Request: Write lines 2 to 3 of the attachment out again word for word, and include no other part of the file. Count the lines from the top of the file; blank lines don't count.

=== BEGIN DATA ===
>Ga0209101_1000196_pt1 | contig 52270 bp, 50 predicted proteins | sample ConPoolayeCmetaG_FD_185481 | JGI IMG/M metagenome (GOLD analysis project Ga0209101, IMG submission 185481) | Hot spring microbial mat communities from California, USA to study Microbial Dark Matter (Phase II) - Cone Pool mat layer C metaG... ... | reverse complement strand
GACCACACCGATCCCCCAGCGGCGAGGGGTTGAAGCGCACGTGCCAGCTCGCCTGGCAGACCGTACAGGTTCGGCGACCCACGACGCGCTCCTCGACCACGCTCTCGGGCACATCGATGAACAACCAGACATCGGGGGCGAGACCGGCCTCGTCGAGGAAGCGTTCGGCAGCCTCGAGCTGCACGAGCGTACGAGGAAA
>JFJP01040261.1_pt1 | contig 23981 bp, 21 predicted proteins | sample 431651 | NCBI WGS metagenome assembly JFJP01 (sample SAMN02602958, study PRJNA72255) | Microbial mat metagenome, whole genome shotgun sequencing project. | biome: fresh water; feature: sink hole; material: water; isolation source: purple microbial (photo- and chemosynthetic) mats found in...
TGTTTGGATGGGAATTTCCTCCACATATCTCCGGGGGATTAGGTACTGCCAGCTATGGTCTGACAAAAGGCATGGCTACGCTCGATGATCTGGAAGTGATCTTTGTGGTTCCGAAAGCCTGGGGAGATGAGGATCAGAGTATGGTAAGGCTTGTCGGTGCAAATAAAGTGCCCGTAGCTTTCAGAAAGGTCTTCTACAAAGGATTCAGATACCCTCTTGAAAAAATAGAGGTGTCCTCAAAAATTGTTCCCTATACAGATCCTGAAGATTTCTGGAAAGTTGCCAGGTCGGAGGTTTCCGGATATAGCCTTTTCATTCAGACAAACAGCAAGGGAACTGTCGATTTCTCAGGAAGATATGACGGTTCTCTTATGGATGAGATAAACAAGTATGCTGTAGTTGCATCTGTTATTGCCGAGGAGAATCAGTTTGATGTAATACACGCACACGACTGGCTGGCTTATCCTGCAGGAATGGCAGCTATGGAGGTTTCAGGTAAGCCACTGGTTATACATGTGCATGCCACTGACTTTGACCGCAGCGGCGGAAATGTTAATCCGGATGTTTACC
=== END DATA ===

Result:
GACCACACCGATCCCCCAGCGGCGAGGGGTTGAAGCGCACGTGCCAGCTCGCCTGGCAGACCGTACAGGTTCGGCGACCCACGACGCGCTCCTCGACCACGCTCTCGGGCACATCGATGAACAACCAGACATCGGGGGCGAGACCGGCCTCGTCGAGGAAGCGTTCGGCAGCCTCGAGCTGCACGAGCGTACGAGGAAA
>JFJP01040261.1_pt1 | contig 23981 bp, 21 predicted proteins | sample 431651 | NCBI WGS metagenome assembly JFJP01 (sample SAMN02602958, study PRJNA72255) | Microbial mat metagenome, whole genome shotgun sequencing project. | biome: fresh water; feature: sink hole; material: water; isolation source: purple microbial (photo- and chemosynthetic) mats found in...